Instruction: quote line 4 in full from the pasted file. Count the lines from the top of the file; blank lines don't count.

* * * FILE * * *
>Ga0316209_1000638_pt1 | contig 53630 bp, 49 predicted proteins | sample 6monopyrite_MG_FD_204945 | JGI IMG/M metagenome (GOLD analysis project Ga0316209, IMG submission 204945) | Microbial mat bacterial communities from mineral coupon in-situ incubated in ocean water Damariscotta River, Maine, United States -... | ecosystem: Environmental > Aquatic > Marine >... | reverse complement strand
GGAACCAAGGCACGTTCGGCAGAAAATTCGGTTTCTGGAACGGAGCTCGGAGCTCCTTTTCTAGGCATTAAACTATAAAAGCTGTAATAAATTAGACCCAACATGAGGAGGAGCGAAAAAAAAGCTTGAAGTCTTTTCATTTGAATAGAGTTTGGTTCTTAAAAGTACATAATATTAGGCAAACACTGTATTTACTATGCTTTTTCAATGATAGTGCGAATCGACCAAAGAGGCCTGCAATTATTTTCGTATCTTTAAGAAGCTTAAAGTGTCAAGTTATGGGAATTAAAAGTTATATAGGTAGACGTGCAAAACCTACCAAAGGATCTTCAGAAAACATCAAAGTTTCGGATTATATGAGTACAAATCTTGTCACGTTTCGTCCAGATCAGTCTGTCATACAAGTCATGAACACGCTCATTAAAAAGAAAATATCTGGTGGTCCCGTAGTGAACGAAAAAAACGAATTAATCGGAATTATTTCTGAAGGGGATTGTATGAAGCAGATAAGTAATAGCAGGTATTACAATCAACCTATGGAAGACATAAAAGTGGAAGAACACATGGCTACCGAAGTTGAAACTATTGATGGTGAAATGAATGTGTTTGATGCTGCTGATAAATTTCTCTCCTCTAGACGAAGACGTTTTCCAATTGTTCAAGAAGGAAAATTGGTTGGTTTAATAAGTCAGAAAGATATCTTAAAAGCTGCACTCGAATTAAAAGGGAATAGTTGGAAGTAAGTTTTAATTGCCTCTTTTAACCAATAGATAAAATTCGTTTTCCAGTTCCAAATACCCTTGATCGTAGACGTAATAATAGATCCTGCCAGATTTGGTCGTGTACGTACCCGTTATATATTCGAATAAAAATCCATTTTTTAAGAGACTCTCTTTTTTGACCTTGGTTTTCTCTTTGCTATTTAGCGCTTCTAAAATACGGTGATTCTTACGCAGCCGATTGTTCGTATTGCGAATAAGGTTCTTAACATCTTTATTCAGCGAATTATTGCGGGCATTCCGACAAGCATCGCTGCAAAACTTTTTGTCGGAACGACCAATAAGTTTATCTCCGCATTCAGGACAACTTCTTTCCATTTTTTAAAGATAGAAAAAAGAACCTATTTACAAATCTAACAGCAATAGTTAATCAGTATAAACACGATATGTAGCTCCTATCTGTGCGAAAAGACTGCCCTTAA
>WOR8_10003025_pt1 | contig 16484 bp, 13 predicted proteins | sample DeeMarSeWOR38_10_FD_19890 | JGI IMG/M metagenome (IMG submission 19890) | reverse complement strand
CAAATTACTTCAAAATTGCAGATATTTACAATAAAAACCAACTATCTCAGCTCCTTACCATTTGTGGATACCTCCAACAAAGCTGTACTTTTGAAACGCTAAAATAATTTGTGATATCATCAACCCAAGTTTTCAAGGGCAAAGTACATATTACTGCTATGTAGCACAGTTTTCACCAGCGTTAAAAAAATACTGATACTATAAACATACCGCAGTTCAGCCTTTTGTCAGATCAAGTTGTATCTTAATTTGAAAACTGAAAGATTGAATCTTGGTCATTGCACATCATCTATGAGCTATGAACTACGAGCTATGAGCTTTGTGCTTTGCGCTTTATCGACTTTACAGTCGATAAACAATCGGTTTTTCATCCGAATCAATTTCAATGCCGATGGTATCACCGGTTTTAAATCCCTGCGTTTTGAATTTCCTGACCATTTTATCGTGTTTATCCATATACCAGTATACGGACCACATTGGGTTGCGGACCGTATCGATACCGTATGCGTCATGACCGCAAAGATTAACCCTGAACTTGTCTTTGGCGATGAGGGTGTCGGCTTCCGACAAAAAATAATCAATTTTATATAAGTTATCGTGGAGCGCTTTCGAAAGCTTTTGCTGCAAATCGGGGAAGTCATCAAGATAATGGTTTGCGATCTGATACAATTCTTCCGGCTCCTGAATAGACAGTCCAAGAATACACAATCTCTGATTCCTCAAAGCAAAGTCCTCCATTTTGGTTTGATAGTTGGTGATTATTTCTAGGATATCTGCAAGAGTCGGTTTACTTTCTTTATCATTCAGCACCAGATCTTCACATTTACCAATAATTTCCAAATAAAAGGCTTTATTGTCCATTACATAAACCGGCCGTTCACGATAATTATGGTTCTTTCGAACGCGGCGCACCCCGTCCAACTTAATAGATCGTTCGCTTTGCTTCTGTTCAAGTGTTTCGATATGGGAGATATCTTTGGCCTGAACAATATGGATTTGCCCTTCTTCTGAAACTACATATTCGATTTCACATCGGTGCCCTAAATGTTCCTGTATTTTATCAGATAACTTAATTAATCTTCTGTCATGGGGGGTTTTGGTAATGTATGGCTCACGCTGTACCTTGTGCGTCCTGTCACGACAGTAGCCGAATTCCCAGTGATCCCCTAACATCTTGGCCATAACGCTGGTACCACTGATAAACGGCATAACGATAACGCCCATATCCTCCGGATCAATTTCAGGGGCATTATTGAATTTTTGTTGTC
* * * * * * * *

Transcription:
CAAATTACTTCAAAATTGCAGATATTTACAATAAAAACCAACTATCTCAGCTCCTTACCATTTGTGGATACCTCCAACAAAGCTGTACTTTTGAAACGCTAAAATAATTTGTGATATCATCAACCCAAGTTTTCAAGGGCAAAGTACATATTACTGCTATGTAGCACAGTTTTCACCAGCGTTAAAAAAATACTGATACTATAAACATACCGCAGTTCAGCCTTTTGTCAGATCAAGTTGTATCTTAATTTGAAAACTGAAAGATTGAATCTTGGTCATTGCACATCATCTATGAGCTATGAACTACGAGCTATGAGCTTTGTGCTTTGCGCTTTATCGACTTTACAGTCGATAAACAATCGGTTTTTCATCCGAATCAATTTCAATGCCGATGGTATCACCGGTTTTAAATCCCTGCGTTTTGAATTTCCTGACCATTTTATCGTGTTTATCCATATACCAGTATACGGACCACATTGGGTTGCGGACCGTATCGATACCGTATGCGTCATGACCGCAAAGATTAACCCTGAACTTGTCTTTGGCGATGAGGGTGTCGGCTTCCGACAAAAAATAATCAATTTTATATAAGTTATCGTGGAGCGCTTTCGAAAGCTTTTGCTGCAAATCGGGGAAGTCATCAAGATAATGGTTTGCGATCTGATACAATTCTTCCGGCTCCTGAATAGACAGTCCAAGAATACACAATCTCTGATTCCTCAAAGCAAAGTCCTCCATTTTGGTTTGATAGTTGGTGATTATTTCTAGGATATCTGCAAGAGTCGGTTTACTTTCTTTATCATTCAGCACCAGATCTTCACATTTACCAATAATTTCCAAATAAAAGGCTTTATTGTCCATTACATAAACCGGCCGTTCACGATAATTATGGTTCTTTCGAACGCGGCGCACCCCGTCCAACTTAATAGATCGTTCGCTTTGCTTCTGTTCAAGTGTTTCGATATGGGAGATATCTTTGGCCTGAACAATATGGATTTGCCCTTCTTCTGAAACTACATATTCGATTTCACATCGGTGCCCTAAATGTTCCTGTATTTTATCAGATAACTTAATTAATCTTCTGTCATGGGGGGTTTTGGTAATGTATGGCTCACGCTGTACCTTGTGCGTCCTGTCACGACAGTAGCCGAATTCCCAGTGATCCCCTAACATCTTGGCCATAACGCTGGTACCACTGATAAACGGCATAACGATAACGCCCATATCCTCCGGATCAATTTCAGGGGCATTATTGAATTTTTGTTGTC